125 Stanford Stories

NO. 117

A chip three atoms thick

Stanford prototype raises the possibility of transparent electronics

What if engineers could build chips three atoms thick?

Car windshields could double as dashboards and windows could hold televisions, because the electronics would be transparent.

Now, a Stanford team led by electrical engineering Associate Professor Eric Pop has created a prototype chip of just that thickness and described how such a chip might be mass-produced in the future.

The advance hinges on using materials other than the silicon used to make conventional chips, and on milling them at nanoscale with a large enough surface area to form a circuit component.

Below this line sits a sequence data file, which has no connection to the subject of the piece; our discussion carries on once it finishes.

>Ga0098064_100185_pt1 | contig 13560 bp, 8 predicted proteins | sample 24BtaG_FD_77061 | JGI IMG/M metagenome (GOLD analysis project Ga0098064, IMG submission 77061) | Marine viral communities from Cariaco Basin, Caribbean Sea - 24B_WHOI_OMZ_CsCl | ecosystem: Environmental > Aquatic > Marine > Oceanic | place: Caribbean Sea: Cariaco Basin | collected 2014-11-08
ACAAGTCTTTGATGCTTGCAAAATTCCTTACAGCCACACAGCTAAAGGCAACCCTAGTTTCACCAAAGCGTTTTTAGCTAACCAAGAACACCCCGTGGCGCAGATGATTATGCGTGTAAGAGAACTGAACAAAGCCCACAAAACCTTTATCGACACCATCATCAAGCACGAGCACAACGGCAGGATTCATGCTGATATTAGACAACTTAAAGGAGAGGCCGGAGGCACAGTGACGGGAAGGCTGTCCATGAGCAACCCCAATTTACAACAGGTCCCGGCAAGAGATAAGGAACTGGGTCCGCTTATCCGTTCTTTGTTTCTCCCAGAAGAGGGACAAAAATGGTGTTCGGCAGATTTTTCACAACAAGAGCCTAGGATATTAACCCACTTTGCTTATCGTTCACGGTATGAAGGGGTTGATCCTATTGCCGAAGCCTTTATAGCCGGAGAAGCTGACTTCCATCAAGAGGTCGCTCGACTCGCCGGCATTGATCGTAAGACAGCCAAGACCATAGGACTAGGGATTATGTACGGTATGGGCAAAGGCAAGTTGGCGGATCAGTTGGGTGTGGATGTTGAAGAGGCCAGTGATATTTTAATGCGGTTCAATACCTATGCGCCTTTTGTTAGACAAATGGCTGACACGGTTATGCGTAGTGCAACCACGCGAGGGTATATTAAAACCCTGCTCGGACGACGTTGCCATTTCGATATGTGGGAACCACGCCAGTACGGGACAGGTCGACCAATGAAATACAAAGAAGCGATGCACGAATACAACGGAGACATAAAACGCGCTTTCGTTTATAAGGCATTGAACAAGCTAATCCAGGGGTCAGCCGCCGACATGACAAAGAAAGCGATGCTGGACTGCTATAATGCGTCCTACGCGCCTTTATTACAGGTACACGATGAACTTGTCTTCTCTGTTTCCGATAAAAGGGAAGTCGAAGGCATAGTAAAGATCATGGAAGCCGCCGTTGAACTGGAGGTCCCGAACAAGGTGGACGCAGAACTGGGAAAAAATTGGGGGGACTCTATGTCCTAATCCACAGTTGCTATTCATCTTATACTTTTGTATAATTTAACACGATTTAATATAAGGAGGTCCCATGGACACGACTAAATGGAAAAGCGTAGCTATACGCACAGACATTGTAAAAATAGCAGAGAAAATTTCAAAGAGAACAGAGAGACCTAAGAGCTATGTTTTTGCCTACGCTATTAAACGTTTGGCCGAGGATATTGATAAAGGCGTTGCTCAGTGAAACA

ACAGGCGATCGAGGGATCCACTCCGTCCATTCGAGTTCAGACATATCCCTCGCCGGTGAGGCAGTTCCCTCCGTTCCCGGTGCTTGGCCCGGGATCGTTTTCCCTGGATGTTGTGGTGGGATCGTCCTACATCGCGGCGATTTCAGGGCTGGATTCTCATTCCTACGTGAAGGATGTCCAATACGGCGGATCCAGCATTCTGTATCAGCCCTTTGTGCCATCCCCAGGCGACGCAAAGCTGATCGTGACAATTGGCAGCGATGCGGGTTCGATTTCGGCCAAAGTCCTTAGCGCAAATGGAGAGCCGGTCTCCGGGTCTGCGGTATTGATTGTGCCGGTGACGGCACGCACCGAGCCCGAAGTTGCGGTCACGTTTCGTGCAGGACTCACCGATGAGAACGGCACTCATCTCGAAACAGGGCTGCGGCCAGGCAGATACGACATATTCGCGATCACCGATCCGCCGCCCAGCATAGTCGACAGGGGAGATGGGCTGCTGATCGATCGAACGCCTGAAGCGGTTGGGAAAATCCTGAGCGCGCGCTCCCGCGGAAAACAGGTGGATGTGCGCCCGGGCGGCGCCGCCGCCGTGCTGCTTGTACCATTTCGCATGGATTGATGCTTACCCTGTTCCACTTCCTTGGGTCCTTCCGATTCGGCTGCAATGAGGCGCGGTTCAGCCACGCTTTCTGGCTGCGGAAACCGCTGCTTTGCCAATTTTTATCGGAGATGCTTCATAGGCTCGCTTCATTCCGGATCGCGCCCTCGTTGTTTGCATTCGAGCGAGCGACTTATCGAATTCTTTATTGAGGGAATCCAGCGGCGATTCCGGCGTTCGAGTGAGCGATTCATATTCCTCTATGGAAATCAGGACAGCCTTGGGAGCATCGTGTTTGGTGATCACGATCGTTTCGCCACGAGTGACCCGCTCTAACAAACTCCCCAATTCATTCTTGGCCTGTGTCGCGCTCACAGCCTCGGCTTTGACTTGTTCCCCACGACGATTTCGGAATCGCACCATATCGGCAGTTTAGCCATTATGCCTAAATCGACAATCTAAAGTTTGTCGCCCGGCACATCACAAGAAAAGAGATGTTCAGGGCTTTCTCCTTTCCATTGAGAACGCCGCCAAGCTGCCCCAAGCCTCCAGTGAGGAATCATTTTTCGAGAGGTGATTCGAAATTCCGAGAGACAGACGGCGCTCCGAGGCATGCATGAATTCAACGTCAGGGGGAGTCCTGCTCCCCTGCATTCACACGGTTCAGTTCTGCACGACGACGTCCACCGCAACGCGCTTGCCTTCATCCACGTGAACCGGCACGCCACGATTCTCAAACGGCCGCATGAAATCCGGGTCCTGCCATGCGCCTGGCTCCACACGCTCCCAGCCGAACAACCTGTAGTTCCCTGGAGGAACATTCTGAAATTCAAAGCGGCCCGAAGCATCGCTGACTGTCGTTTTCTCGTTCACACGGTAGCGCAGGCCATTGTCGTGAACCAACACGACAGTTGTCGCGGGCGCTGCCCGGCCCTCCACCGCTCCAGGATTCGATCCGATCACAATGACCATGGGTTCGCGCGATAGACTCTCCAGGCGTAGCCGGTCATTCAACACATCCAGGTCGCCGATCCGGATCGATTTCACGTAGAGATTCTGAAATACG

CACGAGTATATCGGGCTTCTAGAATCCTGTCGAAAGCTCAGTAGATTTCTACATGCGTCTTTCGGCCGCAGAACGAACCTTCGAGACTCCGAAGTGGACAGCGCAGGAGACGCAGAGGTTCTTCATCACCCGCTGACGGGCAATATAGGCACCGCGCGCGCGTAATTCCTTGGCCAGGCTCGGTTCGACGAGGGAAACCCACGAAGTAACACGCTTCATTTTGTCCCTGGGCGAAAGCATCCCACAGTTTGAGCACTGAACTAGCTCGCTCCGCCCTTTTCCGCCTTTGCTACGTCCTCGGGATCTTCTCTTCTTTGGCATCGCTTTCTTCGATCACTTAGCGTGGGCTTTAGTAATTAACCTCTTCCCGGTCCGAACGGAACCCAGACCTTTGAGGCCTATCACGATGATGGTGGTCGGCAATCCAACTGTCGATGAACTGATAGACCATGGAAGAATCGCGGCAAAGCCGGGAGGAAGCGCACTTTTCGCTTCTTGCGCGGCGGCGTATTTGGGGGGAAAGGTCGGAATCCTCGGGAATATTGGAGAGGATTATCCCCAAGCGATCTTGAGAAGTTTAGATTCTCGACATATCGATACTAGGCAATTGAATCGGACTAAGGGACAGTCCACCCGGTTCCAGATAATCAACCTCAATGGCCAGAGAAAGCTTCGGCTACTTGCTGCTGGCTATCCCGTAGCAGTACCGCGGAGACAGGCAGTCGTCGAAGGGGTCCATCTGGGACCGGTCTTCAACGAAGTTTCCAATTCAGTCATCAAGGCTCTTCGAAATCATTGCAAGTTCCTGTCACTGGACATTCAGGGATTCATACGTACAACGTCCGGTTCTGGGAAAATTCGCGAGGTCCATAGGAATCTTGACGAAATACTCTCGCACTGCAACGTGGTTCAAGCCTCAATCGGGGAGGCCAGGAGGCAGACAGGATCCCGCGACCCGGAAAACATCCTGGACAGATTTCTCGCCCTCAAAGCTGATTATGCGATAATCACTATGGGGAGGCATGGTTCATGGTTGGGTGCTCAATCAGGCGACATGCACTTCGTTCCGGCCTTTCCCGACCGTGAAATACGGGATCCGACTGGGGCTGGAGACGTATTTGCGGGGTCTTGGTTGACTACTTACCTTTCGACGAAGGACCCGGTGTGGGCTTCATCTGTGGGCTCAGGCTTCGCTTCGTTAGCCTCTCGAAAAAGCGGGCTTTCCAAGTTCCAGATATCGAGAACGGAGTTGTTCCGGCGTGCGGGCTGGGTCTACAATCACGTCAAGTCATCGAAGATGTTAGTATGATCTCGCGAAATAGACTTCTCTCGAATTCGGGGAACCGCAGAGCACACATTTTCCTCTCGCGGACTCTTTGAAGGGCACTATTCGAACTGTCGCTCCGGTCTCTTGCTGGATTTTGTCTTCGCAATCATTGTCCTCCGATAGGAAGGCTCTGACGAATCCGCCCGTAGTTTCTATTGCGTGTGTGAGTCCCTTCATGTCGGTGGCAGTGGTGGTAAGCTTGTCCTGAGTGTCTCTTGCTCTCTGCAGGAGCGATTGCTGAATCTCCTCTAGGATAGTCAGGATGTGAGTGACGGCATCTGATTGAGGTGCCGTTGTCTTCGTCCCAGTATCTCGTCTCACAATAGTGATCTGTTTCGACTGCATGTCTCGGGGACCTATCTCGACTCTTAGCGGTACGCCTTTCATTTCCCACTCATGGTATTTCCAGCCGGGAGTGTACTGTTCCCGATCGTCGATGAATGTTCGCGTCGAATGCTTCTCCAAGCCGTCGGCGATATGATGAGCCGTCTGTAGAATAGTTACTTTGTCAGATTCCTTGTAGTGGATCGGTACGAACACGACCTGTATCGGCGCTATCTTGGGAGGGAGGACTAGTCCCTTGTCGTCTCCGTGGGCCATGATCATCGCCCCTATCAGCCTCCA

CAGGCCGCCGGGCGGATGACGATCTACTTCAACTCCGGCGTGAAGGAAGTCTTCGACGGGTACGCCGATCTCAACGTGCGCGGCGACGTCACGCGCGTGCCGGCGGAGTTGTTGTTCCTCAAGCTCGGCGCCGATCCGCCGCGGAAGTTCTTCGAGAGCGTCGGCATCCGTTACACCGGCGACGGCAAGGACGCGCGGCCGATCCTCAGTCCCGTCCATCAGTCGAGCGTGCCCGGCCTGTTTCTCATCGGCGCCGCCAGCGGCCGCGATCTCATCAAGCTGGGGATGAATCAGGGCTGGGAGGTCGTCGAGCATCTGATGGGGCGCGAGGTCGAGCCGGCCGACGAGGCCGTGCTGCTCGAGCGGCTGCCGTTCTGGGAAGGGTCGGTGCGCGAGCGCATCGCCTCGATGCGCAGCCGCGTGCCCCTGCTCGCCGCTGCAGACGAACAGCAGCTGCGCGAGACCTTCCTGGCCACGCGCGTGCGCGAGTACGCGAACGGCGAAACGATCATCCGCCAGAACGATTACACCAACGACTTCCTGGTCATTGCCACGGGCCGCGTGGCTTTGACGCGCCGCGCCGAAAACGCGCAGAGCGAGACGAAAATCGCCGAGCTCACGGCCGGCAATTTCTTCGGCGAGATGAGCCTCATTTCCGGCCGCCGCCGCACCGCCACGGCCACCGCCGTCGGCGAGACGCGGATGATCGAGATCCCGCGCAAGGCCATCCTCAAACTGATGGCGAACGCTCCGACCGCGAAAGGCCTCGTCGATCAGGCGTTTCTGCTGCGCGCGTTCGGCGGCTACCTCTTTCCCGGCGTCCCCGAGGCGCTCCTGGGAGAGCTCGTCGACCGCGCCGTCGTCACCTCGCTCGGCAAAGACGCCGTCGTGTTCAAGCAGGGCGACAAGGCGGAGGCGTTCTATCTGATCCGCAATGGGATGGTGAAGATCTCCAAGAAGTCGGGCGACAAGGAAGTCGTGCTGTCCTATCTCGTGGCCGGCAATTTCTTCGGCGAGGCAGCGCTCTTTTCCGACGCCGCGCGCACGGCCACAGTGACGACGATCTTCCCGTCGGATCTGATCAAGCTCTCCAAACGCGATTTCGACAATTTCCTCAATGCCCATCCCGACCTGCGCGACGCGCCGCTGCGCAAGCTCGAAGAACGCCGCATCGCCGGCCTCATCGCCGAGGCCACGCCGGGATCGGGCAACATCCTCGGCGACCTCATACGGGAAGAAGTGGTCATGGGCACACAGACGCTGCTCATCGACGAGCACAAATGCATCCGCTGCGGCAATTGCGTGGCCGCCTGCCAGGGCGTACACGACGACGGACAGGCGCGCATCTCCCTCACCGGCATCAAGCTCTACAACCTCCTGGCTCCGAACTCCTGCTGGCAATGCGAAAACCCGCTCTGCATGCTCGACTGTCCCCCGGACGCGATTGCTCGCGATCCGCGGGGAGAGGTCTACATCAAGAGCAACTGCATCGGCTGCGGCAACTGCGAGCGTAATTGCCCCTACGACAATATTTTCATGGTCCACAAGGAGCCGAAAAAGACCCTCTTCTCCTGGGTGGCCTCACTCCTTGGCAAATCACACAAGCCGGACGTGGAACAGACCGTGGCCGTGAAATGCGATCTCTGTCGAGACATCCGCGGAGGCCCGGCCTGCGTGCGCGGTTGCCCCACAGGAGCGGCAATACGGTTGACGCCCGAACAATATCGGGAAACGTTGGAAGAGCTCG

The Stanford team’s chip is of an ultrathin but efficient material called molybdenum disulfide – a sheet of molybdenum atoms between two atom-thick sheets of sulfide. The breadth of a thumbnail, it’s 25 million times wider than it is thick.

The team then characterized how to etch electronic circuits into the ultrathin material. Finally, they’ve begun modeling the chips’ collective behavior as circuitry.

Just for fun, the team etched Stanford’s Block S emblem onto one of the chips.

“We have a lot of work ahead to scale this process into circuits with larger scales and better performance,” Pop told the Stanford News Service. “But we now have all the building blocks.”